Migration is another serious problem, he says, with people in less developed countries migrating from rural to urban areas during long heat waves and droughts.
Agricultural practices can also change, with different crops potentially more suitable for the affected areas, or optimal planting times change.
In very hot and humid regions, it may be impractical for people to work in direct sunlight, so productivity may also decrease.
Speaking to MailOnline about what can be done to reduce this warming, he added: "Reducing greenhouse gas emissions is key.
"The best way for this to happen is to make our politicians work together and set plans for far beyond their time in office." A global intergovernmental approach to reducing emissions is the way forward.
& # 39; You can also do simple things to reduce your individual carbon footprint. Sharing some of your meat-based meals for vegetarian meals will help, for example.
"If possible, using a bicycle instead of a car to get to work has benefits not only for the environment, but also for your body."
WHAT CAUSES SUMMER 2018 GLOBAL HEATWAVE?
There are several major theories about what the recent global heat wave may be causing, according to University of Reading climate scientist Professor Len Shaffrey.
1. Climate change: Temperatures are increasing globally due to the burning of fossil fuels that increase the concentrations of carbon dioxide in the atmosphere. The global increase in temperatures means that heat waves are increasingly extreme. In recent years there have been some record temperatures in Europe, for example, the heat wave of 2015 and the heat wave of Lucifer & # 39; of 2017 in Central Europe. Unusually warm summer temperatures have been recorded elsewhere, for example in Canada and Japan, and it is very likely that climate change has played a role here.
2. Temperatures of the North Atlantic Ocean: Temperatures over the North Atlantic Ocean can play a role in establishing the position of the jet stream, which in turn has a profound impact on the climate we experience in the United Kingdom and Ireland. This summer has seen relatively warm temperatures in the North Atlantic in the subtropics and cold ocean temperatures in southern Greenland. It is believed that these influence the high pressure on Europe and push the jet stream further north.
3. The girl: Every few years, ocean temperatures in the Tropical Pacific range from being relatively warm (known as El Niño) and cold (La Niña). Since October of last year, the tropical Pacific has been in a La Niña phase. La Nina is sometimes associated with cold winters in northwestern Europe (for example, the winter of 2010/11 and the recent cold wave in March 2018). However, this year's Nina had begun to weaken around April and had almost disappeared in June, when the current drought in the United Kingdom began.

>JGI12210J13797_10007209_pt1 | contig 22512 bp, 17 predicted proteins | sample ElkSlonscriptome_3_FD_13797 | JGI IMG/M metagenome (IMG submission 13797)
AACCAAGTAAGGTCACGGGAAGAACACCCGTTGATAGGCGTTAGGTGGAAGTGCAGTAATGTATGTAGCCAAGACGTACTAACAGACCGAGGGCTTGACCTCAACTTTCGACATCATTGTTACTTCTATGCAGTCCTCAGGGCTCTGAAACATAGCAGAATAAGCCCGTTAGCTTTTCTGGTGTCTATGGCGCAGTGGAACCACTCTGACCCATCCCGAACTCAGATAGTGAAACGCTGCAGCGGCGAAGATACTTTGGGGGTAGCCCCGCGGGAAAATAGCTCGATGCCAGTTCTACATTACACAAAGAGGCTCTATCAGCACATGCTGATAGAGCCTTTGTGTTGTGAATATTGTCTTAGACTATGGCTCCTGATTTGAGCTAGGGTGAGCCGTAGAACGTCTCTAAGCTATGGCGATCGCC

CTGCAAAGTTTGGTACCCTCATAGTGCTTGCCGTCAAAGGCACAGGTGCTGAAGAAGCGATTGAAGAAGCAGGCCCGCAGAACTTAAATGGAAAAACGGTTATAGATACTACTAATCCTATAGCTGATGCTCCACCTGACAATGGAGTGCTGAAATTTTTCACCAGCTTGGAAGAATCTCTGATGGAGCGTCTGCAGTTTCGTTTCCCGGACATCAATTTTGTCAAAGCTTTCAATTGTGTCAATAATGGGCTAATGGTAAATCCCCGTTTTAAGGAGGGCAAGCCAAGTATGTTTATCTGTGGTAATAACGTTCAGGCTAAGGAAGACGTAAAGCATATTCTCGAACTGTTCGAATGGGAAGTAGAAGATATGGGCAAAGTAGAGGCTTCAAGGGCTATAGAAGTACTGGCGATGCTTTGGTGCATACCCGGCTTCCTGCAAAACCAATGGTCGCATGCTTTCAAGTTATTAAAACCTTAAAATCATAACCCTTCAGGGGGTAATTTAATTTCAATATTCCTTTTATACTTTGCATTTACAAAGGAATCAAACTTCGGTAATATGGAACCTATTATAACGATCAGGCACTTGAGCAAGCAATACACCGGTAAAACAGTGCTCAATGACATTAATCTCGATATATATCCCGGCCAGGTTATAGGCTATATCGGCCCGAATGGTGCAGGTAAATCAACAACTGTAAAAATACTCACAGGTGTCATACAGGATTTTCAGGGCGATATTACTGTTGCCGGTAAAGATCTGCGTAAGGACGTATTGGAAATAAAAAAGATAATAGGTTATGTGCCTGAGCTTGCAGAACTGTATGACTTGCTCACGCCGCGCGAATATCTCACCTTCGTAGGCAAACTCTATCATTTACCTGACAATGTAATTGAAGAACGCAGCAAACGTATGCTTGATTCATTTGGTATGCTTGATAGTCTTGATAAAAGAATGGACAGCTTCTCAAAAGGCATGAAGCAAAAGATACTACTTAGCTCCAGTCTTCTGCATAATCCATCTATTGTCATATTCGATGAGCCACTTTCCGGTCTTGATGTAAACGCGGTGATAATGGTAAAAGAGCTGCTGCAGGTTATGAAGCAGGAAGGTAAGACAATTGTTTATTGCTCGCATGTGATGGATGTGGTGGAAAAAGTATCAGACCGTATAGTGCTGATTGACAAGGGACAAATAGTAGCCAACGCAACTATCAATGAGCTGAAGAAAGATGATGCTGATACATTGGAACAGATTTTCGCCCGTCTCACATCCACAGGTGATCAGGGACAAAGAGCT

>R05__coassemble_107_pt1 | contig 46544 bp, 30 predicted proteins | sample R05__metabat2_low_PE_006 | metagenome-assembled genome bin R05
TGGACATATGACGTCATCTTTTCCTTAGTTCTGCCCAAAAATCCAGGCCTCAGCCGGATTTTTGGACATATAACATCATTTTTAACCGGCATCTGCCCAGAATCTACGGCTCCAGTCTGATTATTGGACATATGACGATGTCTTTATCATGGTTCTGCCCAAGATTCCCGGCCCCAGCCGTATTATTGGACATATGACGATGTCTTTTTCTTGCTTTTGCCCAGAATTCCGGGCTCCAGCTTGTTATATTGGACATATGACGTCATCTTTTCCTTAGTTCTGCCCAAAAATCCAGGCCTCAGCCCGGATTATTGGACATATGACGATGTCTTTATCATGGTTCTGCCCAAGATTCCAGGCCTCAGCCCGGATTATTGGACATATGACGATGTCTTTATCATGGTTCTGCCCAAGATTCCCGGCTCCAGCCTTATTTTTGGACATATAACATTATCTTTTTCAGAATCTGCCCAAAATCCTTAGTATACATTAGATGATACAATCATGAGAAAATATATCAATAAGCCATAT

Four. It is the weather: The above factors influence the type of climate in the United Kingdom and Ireland, but good or bad luck also plays a role, especially in very unusual climates, such as the current heat and dry spell. This summer is no different and the hot, dry weather is partly due to a combination of North Atlantic Ocean temperatures, climate change and climate. If weather patterns continue as they are, then we might expect this summer to be as hot and dry as the extreme summer of 1976.
Britain has been about to roast temperatures above 32 ° C (90 ° F) when an 'ibic pen' swept from the continent in a heat wave that has already had fatal consequences for hundreds.
Two consecutive Fridays in late June and early August were christened "Furnace Fridays" as a result of the increased heat.
Nearly 700 more than average deaths occurred during the height of the heatwave over a 15-day period in June and July, according to the Office of National Statistics.
It was discovered that weaker, older people with kidney or heart problems are at greater risk of deaths that affect England and Wales.
Politicians have accused the government of ignoring warnings from its climate change adviser and have said that if they do not take the councils into account, heat-related deaths could triple to 7,000 in the 2040s.